Ron Paul's quote: "America was founded by men who understood that the threat of domestic tyranny is as great as any threat from abroad" reminds us of Dr. King's view that "In one sense the civil rights movement in the United States is a special American phenomenon which must be understood in the light of American history and dealt with in terms of the American situation. But on another and more important level, what is happening in the United States today is a relatively small part of a world development." When US governments are instrumental in rigging elections or give diplomatic backing to autocratic strongmen in central Africa (Museveni & Kagame), this goes against these views expressed by Dr. King. To discuss the civil rights movement outside of this international dimension would be a disservice to King's legacy. As King said: injustice anywhere is a threat to justice everywhere." Instead of paying lipservice to King's legacy, both liberals and conservatives should try to connect the dots. Ron Paul takes King's words seriously and has made a serious attempt to integrate it into his own platform. Has he been succesfull and do we agree with Paul's interpretation of King's legacy with it's impact on domestic and foreign policy? That's the fundamental question and that's how his campaign should be covered.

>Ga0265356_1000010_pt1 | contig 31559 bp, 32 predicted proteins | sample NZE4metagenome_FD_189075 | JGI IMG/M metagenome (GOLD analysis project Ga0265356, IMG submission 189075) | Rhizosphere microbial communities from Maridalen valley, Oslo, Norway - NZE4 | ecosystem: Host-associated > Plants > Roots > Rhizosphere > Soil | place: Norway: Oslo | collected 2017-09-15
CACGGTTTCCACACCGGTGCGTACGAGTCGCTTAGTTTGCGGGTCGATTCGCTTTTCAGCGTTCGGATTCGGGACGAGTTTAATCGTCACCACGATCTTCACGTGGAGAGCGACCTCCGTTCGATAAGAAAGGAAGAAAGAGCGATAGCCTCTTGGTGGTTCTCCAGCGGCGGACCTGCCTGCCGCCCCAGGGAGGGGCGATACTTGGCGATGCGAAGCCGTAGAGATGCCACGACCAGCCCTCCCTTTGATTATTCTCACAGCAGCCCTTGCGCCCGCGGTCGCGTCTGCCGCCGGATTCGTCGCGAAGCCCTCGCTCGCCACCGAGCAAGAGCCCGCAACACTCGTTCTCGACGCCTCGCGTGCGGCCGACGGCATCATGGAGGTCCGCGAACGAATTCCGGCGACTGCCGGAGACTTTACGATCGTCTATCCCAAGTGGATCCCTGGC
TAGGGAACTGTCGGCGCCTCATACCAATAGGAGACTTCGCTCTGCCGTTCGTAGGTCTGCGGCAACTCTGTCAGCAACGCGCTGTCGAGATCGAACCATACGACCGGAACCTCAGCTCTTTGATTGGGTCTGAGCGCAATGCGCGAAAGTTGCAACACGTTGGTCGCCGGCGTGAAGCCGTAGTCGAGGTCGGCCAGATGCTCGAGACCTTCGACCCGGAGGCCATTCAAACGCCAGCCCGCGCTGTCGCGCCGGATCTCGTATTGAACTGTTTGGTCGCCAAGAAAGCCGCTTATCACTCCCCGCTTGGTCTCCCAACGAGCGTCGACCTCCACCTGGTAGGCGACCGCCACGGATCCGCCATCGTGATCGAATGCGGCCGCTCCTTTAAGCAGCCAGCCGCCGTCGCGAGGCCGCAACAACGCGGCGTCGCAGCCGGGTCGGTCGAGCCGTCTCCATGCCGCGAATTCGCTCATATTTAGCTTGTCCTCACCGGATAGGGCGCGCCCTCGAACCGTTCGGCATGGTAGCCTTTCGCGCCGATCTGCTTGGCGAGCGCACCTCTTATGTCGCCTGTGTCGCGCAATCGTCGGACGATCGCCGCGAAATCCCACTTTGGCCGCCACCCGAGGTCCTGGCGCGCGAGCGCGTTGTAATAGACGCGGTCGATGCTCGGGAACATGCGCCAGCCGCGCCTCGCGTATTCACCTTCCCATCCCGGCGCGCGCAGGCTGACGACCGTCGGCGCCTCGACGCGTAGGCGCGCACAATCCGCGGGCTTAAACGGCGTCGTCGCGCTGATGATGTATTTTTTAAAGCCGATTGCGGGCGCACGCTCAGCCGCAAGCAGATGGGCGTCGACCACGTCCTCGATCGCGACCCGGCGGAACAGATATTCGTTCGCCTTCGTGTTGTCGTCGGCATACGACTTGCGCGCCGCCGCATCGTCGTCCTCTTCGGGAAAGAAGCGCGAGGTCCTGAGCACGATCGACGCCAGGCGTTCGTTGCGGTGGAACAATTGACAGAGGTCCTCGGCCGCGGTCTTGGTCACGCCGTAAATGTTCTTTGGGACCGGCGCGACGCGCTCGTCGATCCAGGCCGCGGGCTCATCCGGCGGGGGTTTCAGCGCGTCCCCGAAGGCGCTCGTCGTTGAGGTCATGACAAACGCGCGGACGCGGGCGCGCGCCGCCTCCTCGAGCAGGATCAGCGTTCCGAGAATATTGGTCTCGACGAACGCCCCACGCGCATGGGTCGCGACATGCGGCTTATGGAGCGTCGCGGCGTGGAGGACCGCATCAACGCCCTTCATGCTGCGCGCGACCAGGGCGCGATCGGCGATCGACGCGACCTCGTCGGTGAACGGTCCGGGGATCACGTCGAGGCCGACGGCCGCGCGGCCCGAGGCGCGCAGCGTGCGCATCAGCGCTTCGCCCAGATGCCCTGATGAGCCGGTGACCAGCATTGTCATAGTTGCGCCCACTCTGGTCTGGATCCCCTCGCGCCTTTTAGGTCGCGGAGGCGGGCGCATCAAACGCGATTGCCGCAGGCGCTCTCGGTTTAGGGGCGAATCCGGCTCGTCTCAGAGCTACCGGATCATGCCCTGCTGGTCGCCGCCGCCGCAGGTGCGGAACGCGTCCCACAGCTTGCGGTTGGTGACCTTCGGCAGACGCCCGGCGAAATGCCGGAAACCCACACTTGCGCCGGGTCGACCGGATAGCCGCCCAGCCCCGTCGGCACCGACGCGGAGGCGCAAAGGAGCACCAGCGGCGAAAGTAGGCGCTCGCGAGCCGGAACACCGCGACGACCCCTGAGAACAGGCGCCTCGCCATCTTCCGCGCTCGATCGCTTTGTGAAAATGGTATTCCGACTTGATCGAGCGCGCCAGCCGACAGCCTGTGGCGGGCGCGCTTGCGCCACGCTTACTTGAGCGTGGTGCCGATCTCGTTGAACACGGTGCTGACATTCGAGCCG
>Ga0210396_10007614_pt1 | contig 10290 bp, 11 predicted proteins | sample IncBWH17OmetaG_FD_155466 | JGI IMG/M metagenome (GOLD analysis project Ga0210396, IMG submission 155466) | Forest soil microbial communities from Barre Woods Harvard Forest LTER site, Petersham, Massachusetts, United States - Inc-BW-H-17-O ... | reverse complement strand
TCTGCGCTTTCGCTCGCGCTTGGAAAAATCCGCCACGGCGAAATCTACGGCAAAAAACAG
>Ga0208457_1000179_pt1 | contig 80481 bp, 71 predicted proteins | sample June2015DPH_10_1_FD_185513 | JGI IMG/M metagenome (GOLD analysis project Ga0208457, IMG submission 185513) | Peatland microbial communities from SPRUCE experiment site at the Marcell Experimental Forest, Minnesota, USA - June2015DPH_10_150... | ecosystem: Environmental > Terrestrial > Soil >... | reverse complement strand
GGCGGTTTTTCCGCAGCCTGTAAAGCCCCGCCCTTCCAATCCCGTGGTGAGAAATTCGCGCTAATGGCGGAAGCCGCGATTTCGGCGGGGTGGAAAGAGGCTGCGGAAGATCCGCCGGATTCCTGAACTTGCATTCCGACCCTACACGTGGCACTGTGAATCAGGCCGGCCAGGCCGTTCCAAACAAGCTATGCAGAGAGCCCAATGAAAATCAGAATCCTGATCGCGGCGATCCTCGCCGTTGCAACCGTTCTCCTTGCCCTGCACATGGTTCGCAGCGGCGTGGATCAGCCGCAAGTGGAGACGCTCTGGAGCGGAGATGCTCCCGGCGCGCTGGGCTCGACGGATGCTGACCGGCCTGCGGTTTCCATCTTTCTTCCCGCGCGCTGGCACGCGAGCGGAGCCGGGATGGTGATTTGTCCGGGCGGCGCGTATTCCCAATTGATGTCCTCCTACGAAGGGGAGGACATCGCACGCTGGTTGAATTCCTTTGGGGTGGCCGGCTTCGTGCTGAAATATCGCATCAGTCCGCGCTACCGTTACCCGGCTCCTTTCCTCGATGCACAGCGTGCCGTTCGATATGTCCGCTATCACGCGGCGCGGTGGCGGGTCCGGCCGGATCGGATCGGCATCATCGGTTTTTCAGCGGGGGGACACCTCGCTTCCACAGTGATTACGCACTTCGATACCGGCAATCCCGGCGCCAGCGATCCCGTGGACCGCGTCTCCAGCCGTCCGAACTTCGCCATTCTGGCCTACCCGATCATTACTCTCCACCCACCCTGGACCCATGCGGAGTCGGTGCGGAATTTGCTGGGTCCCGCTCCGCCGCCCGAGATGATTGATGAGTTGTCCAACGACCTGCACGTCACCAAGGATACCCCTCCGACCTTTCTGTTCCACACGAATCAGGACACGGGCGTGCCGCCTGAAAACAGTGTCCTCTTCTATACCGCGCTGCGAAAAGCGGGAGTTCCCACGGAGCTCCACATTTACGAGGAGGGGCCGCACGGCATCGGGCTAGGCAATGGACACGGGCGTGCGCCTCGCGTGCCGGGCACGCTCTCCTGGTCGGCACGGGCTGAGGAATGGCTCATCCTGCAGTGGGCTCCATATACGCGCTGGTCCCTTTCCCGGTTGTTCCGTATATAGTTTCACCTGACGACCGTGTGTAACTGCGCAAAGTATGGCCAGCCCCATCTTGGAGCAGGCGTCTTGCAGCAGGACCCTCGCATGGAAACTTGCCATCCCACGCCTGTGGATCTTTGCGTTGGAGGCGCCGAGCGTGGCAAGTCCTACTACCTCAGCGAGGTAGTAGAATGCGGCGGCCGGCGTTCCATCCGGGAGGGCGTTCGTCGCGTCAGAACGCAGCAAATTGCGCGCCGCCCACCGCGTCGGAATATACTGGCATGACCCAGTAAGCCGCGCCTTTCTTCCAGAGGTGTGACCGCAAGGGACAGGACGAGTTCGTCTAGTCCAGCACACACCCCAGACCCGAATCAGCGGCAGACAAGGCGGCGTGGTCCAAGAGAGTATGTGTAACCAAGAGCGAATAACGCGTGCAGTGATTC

Ron Paul as Dr. King defines our constitutional liberty not in opposition to faith in God as opposed to "Ayn Rand" libertarians.
(My reaction on this New York Times Editorial was not published yet)